Coffee this morning with a friend in SW1, followed by lunch with another in NW10. I began with a walk to Colliers Wood, mostly through Morden Hall (National Trust) Park and Merton’s Wandle Trail. The boundary between the two is a modern tramline. The Wandle is one of London’s lost rivers; the trail being a stretch of wooded land alongside the water.
Most of the people in the congested High Street running through South London past Colliers Wood and on through Clapham must be oblivious of this pleasant walk. I suffered such oblivion when, as a teenager in the 1950s I regularly walked from Raynes Park to Tooting to visit an art-house cinema. I had the 1/9d for admission, but not the extra few pence for bus fares. Kevin Lydon, a schoolmate, thought this was pretentious. When I think of how many unintelligible subtitled black and white films I sat through I’m sure he was probably right.
From Colliers Wood I travelled on the tube to Victoria and on to my friend’s flat in Rochester Row. After coffee it was off to Harlesden for lunch.
Turning right out of Neasden tube station the contrast between the High Street there and Victoria Street, SW1 was marked. The wind gusting up the hill on a less rain sodden day would have carried blinding and irritating dust from the commercial recycling depot at the bottom of the hill. The pavements were so uneven as to be bearing pools of water which it was difficult to avoid. The older, smaller, St. Mary’s Church with its graveyard seemed a world apart from Westminster Cathedral; and The Burren in Roundwood Road, a friendly Irish pub, humble in comparison with the grand Victorian pubs, such as the Windsor Castle in Francis Street, which are to be found in Victoria.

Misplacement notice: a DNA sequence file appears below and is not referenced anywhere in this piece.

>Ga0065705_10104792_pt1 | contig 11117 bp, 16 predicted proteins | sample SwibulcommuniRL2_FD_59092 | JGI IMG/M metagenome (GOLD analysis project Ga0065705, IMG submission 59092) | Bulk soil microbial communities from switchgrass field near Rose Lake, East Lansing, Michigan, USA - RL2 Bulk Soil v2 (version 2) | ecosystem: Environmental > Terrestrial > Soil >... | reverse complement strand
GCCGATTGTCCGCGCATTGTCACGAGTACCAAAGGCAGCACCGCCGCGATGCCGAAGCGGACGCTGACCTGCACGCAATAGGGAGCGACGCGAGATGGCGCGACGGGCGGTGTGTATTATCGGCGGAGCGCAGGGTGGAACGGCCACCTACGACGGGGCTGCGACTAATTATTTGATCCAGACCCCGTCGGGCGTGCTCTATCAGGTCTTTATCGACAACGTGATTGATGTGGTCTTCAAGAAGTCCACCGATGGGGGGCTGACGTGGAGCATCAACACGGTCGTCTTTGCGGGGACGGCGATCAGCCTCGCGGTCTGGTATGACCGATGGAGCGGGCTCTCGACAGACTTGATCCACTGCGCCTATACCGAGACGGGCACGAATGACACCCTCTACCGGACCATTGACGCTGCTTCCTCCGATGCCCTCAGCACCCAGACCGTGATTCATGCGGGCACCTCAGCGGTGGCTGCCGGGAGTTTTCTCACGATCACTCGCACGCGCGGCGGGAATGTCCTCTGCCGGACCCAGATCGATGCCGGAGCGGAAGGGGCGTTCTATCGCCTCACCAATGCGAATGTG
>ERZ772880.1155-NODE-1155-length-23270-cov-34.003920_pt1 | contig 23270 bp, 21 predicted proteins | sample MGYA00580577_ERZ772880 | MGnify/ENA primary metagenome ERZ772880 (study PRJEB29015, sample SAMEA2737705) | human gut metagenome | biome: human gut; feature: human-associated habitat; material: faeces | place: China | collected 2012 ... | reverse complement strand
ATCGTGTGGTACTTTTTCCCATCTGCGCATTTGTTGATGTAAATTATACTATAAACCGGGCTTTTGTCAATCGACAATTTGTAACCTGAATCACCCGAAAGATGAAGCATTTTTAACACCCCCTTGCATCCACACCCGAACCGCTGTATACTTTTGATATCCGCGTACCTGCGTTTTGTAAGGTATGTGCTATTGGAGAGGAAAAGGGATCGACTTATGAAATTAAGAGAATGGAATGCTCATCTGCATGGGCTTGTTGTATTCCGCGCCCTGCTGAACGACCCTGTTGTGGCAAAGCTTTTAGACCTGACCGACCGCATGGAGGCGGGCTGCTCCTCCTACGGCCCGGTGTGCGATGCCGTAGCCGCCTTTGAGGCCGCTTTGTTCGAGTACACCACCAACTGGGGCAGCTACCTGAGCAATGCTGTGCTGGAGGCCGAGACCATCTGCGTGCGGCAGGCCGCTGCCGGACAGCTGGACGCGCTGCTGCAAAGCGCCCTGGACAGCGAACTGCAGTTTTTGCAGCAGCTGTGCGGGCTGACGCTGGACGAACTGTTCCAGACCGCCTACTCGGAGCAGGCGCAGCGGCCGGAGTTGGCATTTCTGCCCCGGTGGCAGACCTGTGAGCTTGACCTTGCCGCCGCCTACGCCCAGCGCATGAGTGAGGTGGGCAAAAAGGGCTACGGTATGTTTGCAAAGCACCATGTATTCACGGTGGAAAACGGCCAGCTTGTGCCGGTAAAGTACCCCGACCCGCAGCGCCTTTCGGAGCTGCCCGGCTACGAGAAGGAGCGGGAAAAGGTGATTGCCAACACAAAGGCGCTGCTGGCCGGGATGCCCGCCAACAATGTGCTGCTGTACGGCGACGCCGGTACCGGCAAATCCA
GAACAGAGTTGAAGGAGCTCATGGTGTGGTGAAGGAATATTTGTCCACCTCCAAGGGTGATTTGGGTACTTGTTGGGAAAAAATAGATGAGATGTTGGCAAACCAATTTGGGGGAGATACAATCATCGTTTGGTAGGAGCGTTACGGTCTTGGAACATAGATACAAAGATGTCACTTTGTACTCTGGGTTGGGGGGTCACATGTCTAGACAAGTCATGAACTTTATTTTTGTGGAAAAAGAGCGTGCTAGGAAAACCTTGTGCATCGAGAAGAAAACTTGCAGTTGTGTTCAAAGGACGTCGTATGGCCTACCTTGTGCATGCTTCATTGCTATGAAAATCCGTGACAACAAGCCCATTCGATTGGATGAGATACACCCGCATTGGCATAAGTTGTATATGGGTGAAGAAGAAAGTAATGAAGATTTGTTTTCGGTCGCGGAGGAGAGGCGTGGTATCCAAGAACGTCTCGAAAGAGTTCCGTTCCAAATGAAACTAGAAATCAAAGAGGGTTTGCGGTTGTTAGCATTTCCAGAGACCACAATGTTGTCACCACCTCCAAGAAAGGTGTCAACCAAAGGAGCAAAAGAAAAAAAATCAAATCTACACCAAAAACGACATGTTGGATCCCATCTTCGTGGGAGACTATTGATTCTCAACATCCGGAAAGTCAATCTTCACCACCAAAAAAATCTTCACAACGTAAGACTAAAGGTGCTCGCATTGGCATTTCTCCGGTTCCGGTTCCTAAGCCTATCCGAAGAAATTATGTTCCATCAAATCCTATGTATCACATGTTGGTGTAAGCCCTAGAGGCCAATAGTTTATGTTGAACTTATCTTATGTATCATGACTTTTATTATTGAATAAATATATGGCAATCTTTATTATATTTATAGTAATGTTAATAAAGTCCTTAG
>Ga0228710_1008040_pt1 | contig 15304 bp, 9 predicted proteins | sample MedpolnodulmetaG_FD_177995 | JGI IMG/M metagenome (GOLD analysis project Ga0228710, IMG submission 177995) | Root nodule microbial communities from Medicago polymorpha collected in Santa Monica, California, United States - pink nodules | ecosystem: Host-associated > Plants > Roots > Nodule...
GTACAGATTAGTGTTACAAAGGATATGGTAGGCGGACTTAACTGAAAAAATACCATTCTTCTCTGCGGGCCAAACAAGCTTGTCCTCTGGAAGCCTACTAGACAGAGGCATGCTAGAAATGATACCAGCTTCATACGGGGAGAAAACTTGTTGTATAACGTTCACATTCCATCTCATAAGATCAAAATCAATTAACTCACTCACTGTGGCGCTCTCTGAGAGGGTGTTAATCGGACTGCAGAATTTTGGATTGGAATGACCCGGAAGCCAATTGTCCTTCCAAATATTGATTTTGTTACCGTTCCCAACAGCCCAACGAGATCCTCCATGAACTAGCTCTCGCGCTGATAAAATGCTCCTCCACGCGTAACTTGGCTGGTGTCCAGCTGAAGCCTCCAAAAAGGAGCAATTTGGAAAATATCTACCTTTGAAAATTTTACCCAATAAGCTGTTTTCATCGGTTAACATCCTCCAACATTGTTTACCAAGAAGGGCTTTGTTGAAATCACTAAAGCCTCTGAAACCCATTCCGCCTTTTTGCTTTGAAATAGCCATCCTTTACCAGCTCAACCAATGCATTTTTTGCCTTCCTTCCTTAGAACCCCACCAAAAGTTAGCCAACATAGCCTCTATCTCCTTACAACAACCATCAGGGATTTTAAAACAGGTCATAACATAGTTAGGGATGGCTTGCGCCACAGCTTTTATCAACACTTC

Victoria’s buildings are mostly enormous; commercial ones usually modern and with walls of glass, residential ones usually older stylish and elegant blocks of flats. It’s all rather grand and overbearing. The only large modern building in this part of NW10 is the Magistrate’s Court. There are blocks of less opulent looking flats, but most dwellings are terraces of small family homes, the older, larger ones often converted into two flats.
Victoria Street is well populated by modern shops, including a large department store, and City Hall itself. Church Road, the local shopping centre for my friend Norman, is full of small shops which have seen better days and which are constantly changing hands. Many of these latter shops are run by immigrants, the latest of whom are from Somalia. The Road has a strong sense of community and the shops are stacked with produce attractive to those who live there.
As a schoolboy I had to walk because I didn’t have the busfare. As a pensioner I only walk when I want to. Thanks to the Freedom Pass I am able to travel free and freely using any form of transport in the 6 London Transport zones. This includes overland railways. It is a marvellous facility which really lives up to its name.